And of course, yesterday's gunrunners making their futures in and around Africa and Asia are today's corporate darlings, with shipping histories conveniently ignoring the truths. The only loyalty is towards turning over a faster profit, at any cost, especially when new flags can be rented by the hour.
Mongolia's maritime ambitions are the latest example, where anything goes.
So, in a way, why blame the poor Somalians-after all, if they were wearing suits tailored from bespoke outlets and could just knot their ties better than they do their lungis, they would not really look very different-and the flag would not really matter. Every European nation worth its colonial history has a few dozen flags lying spare here and there in the rest of the world-so what if they had to let go a Hong Kong or Singapore?
Here a fact: reading up on the small nation-states that still owe allegiance to the victors of the World War II, ostensibly fought on the basis of "freedom for all", is indeed extremely revealing. Thing is, there are so many of these little-little countries, mostly islands here and there, that it is quite a long read.
But it helps to understand shipping, and to figure out why shipping companies love them, too. It may be a bit difficult to memorise and sing so many new National Anthems, but hey, they can always buy a CD. Here's another fact: newer the country, easier the Flag of Convenience, and often prettier the flag.
But there are always exceptions. For some people, for some flags, never forget. And the Israelis stand very, very tall in this. In fact, their flags are the tallest in the world. Today, their ships sail past the pirate areas of the Indian Ocean, without challenge. A friend who was a Master on one of their Zim Line ships relates an episode of how while other ships would creep past in full black-out conditions, they would barrel through the piracy areas with all lights on and with floodlights shining on the funnel as well as name and port of registry. Every time. Nobody knows if the pirates out there can read Hebrew, so the name is also painted on in English.
Into this world we bring our gentle and loyal readers a small touch, a faint whisper of a part of a chapter in a huge book actually, of the amazing real-life story of the Ofer Brothers. Apart from owning the Israeli shipping behemoth, Zim, the Ofers are also known to own and control Tanker Pacific (one of the largest oil-tanker operators in the world) as well as a few other shipping interests-including the companies that owned the St James Park and the Asian Glory, that were hijacked and released in 2009.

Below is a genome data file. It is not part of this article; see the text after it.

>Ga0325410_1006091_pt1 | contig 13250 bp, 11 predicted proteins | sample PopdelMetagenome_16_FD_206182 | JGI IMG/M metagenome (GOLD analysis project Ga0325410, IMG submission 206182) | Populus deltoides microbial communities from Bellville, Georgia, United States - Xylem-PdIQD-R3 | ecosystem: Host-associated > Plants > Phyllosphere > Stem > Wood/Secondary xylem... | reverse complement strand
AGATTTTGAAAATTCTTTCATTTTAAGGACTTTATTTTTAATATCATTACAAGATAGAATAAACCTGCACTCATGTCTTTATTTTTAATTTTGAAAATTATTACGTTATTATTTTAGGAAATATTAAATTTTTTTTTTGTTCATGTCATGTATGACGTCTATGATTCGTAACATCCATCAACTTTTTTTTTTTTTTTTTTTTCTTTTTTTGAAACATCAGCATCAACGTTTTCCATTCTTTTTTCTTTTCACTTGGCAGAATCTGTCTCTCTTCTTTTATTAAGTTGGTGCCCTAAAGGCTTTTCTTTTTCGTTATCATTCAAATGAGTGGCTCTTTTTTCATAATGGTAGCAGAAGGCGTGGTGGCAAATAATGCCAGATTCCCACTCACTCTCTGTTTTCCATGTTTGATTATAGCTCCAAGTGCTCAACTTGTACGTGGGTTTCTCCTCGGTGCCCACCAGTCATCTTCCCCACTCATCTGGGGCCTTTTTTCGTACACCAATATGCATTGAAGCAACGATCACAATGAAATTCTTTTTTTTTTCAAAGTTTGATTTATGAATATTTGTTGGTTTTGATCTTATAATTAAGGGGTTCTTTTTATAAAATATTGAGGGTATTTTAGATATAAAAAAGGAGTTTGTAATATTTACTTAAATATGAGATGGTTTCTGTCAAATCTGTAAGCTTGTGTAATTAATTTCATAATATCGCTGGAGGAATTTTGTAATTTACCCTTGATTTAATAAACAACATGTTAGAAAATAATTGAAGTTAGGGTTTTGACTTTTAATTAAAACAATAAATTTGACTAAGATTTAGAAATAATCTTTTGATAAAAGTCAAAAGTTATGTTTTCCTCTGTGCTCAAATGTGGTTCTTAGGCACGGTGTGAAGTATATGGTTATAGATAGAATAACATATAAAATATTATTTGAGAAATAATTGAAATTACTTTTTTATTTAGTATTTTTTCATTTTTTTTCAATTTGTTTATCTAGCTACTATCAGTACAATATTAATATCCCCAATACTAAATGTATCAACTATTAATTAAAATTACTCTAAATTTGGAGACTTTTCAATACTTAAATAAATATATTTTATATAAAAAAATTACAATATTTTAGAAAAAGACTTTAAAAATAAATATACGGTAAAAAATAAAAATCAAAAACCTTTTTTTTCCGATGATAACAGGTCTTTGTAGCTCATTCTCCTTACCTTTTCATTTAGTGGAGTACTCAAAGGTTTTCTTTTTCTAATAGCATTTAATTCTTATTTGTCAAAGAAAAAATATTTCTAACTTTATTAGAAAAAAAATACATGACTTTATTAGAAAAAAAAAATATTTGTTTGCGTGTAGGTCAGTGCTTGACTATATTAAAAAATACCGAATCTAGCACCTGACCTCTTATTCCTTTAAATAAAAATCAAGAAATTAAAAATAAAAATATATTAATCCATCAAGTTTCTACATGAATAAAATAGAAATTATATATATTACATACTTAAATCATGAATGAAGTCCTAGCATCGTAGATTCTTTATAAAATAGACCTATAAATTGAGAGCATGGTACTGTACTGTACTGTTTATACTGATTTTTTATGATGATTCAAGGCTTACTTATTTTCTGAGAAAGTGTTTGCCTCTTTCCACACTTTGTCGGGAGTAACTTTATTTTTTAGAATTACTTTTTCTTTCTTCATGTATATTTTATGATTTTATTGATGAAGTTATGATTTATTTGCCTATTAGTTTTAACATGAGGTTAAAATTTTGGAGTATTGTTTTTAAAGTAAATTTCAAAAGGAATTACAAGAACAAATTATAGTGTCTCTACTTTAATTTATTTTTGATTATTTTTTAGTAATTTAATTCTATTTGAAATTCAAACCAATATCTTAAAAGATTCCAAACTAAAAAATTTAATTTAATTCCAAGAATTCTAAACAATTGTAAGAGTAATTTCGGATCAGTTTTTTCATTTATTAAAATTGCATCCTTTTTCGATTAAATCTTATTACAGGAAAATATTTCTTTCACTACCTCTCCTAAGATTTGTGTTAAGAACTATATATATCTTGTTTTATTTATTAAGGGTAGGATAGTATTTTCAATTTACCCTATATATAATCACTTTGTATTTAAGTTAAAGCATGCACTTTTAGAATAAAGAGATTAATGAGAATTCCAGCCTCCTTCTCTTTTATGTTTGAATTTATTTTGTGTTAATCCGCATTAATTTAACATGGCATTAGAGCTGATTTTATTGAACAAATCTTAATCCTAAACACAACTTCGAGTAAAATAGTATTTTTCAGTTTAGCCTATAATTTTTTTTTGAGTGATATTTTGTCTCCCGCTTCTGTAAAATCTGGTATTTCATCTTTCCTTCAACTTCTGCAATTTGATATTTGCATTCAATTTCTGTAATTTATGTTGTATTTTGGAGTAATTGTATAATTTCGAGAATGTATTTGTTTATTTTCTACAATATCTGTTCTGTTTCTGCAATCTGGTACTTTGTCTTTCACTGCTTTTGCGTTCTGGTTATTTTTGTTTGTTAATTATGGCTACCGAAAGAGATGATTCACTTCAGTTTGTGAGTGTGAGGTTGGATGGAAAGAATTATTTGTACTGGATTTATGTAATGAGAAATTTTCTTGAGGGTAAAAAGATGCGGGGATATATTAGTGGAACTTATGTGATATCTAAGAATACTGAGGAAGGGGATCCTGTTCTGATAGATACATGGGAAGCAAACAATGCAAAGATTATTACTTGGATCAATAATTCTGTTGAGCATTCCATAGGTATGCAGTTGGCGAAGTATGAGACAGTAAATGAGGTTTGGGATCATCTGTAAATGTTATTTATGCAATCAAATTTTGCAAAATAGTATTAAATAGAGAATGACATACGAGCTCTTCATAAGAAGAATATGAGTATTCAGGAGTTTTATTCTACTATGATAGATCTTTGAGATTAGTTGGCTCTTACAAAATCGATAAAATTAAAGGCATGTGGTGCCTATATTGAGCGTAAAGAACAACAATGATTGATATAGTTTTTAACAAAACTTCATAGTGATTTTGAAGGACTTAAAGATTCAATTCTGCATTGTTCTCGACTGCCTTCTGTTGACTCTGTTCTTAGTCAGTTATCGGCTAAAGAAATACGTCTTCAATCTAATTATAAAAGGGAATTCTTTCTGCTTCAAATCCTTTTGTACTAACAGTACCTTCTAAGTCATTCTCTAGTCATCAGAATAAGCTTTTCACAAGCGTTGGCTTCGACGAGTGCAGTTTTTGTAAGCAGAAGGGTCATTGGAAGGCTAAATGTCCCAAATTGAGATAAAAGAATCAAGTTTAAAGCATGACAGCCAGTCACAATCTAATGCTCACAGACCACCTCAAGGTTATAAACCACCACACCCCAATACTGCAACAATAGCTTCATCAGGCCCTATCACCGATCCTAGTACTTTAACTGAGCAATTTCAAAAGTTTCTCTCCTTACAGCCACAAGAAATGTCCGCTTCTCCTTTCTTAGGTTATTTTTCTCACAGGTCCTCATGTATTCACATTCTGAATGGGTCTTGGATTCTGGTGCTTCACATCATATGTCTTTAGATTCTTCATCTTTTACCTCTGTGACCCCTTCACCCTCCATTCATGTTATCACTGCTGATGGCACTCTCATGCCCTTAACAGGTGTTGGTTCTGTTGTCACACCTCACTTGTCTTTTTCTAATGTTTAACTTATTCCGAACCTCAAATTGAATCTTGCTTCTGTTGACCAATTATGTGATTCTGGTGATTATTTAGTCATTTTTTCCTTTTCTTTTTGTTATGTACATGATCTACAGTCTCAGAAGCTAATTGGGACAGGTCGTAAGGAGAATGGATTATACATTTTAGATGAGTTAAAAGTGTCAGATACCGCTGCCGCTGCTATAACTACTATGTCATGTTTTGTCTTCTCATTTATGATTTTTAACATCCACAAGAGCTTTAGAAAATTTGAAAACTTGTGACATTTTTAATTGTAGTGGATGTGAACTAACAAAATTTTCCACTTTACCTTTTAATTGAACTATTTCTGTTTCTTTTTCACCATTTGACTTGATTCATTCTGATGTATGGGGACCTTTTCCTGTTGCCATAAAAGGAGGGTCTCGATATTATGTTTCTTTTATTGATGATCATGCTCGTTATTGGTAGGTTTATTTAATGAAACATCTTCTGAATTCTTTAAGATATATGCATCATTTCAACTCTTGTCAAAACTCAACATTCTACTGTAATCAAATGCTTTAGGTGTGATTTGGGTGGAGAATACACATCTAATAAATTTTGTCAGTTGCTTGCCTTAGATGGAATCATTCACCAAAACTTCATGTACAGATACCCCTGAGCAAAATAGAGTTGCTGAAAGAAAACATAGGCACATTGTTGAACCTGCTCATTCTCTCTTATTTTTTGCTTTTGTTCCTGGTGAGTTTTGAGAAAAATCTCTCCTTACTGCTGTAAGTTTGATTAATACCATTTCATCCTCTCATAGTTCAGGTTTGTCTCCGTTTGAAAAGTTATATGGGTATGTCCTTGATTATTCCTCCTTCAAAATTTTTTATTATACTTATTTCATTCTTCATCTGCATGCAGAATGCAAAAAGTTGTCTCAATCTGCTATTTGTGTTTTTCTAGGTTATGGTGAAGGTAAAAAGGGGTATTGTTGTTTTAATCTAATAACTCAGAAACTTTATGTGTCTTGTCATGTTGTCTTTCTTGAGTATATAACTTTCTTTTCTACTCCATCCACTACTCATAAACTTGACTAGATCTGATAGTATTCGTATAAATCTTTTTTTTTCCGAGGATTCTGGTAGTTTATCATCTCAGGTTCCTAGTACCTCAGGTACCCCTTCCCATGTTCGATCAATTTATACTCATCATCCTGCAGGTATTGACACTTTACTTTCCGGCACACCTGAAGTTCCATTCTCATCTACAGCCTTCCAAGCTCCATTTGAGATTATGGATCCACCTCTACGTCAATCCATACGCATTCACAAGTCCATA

One version is here:
Another version is here:
And here too, the third version, where you will notice that our old friends-the banks and the insurance companies-make their now usual grand appearance, as private investors too.
But this report is about piracy and Israelis. For that, please and kindly look carefully at the timeline below:
This is a statement issued by the operators after the release of their ship, the St James Park, mid-May 2009. "The company does not wish to jeopardise the safety of crew members held on its second hijacked vessel the Asian Glory or other vessels and crews that are still being held by Somali pirates in the area," Zodiac said in a statement. (The vessel St James Park, with a British flag, was hijacked on 28 December 2008 and released on 14 May 2009, with Indian, Pakistani and Bulgarian crew).
This is the statement issued by the operators after the release of their ship, the MV Asian Glory in mid-June 2009-"Zodiac said in a statement on its website that all crewmembers were well, but declined to provide further details." (MV Asian Glory, with a British flag, was hijacked in early January 2009 and released in mid-June 2009-its crew consisted of Ukrainians, Bulgarians, Indians and Romanians.)
But there has been no statement issued by the owners or operators, as yet, pertaining to the hijack and release of their ship the MV Arctic Sea, from the North Sea, in highly-controlled Western Europe waters. On voyage from Finland to Algeria with "timber", but suspected to have been carrying weapons likely destined for certain Arab interests. (MV Arctic Sea, Malta flag, primarily Canadian owned-beneficial owners unclear-was hijacked in late July 2009 and "found" in mid-August 2009 in the Atlantic Ocean).